Well, you can earn your degree if you are prepared for the responsibilities and increased academic demands awaiting you at college. The keyword is prepared. Give me five minutes to convince you how College Bound is one of the preparation tools you need.

The author, Ellen Trief, describes her book, College Bound, as being a "roadmap for a successful journey through college life." As with all new destinations we travel to, we often plan ahead by reviewing Google Maps, reading TripAdvisor, or by learning a new language. Consider college a trip you will embark on for at least four years. This is a trip worthy of some pre-planning. Prior to this new and exciting journey it is critical that you plan ahead and prepare by equipping yourself with the tools, knowledge, skills, and resources needed to succeed at obtaining a higher education as a student with vision loss. Simply put, this book is your self-help guidebook for your journey into college.

Student walking down a school hallway with his back to the camera

I love this book, not only for myself as a teacher of students with visual impairments, but also for you because it is organized in chapters that can be read in any sequence. It also includes several case studies of college-bound students you can relate to and learn from. You can read this book independently as a student, but I encourage you to also read along with your parents, teacher of the visually impaired, vocational rehabilitation counselor, or orientation and mobility instructor.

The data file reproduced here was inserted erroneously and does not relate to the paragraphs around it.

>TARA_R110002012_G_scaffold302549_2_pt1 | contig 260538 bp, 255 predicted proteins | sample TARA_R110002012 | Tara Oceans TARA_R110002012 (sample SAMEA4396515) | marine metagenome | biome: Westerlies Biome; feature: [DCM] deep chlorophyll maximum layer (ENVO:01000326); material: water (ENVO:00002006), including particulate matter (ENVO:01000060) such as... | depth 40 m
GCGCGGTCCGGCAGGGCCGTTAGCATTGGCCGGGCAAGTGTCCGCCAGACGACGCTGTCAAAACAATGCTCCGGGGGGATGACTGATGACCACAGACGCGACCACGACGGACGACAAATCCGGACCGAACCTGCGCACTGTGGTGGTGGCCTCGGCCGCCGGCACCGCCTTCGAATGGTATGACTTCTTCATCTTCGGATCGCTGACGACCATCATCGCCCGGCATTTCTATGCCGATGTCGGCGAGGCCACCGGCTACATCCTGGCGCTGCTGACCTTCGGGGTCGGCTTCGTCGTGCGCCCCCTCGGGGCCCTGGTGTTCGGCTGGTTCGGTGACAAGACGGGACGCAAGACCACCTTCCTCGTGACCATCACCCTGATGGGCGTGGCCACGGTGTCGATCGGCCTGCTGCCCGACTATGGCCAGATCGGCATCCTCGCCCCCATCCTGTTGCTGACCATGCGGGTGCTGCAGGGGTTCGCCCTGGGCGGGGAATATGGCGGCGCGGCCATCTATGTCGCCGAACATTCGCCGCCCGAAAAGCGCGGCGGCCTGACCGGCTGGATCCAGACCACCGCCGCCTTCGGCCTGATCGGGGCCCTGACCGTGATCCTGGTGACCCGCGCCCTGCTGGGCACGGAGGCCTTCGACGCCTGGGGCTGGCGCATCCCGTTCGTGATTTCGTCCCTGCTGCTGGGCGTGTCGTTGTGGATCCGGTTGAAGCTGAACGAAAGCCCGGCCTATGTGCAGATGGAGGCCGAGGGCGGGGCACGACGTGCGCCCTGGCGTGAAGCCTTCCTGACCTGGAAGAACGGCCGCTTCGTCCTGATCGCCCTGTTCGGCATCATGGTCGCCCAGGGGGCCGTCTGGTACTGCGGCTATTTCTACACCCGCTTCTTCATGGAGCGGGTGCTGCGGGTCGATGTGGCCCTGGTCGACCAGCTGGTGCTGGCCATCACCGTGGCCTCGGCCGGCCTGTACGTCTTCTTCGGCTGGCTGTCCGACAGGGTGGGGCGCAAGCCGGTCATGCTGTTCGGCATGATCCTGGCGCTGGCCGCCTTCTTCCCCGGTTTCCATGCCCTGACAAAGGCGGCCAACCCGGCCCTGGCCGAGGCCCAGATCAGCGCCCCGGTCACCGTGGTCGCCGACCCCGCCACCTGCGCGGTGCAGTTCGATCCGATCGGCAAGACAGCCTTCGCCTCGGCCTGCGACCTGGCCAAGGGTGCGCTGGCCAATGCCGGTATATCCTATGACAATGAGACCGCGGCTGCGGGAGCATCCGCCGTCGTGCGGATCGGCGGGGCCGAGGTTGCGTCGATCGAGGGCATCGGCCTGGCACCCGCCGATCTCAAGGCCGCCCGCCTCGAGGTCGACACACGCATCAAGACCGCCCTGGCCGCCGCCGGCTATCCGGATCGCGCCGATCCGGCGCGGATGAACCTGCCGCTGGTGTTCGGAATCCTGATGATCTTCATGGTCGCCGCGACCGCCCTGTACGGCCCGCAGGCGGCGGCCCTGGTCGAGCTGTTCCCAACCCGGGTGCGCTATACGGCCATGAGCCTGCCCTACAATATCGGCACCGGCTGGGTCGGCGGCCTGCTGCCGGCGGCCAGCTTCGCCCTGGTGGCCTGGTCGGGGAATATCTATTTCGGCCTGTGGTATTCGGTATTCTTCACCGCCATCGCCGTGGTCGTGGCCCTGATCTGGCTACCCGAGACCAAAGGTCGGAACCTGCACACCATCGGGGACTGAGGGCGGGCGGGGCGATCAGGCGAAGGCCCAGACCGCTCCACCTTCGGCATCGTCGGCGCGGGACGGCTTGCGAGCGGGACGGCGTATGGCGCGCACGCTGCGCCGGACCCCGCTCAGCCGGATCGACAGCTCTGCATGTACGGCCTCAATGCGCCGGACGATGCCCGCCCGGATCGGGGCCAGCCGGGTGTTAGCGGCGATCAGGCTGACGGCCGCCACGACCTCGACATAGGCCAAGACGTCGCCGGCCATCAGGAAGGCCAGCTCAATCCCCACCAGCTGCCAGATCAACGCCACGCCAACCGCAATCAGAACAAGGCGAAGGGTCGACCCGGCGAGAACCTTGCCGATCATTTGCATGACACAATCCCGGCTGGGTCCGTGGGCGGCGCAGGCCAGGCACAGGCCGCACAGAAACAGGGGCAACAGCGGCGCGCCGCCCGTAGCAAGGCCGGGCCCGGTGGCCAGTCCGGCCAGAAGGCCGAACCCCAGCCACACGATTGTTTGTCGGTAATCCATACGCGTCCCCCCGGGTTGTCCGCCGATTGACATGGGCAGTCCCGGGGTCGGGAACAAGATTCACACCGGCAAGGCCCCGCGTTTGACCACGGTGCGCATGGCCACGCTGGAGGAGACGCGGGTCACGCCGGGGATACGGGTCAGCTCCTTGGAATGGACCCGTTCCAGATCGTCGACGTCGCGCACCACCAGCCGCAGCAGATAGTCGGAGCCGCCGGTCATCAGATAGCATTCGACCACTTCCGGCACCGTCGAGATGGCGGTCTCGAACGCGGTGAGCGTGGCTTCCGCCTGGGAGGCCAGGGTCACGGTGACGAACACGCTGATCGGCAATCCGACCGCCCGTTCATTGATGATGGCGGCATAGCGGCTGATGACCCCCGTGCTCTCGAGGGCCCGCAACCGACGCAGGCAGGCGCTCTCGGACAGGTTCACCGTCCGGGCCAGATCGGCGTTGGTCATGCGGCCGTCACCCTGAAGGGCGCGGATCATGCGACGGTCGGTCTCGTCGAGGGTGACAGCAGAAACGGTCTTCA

As you read the book, you will learn about the higher level skills needed to get into, successfully attend, and in my opinion, ultimately graduate college. As a member of your Individualized Education Program (IEP) Team, you can use the knowledge you gain from reading the book to identify and set IEP goals which will prepare you for the demands of college. Work to achieve the goals during your high school career with support and instruction from your team of professionals preparing you for your transition into college. This is great practice for coordinating your services; a skill essential for college success.

As you create a checklist of skills to learn and things to do for your adventure to college, add the following noteworthy items and resources to your list (learn about these and more when you read this book):

1. Apply to College: As a freshman in high school, start completing the items on the four year college planning checklist which is included in Chapter One. This chapter is also your go-to guide for learning about and applying for accommodations on the SAT and ACT.

2. Learn College Rules: Do you know the differences between high school and post-secondary education in regards to the laws, your responsibilities, classes, teachers/professors, studying, testing, grades, and setting priorities? These are compared side-by-side in Chapter Two and are beneficial for you to know as you advocate for yourself in college.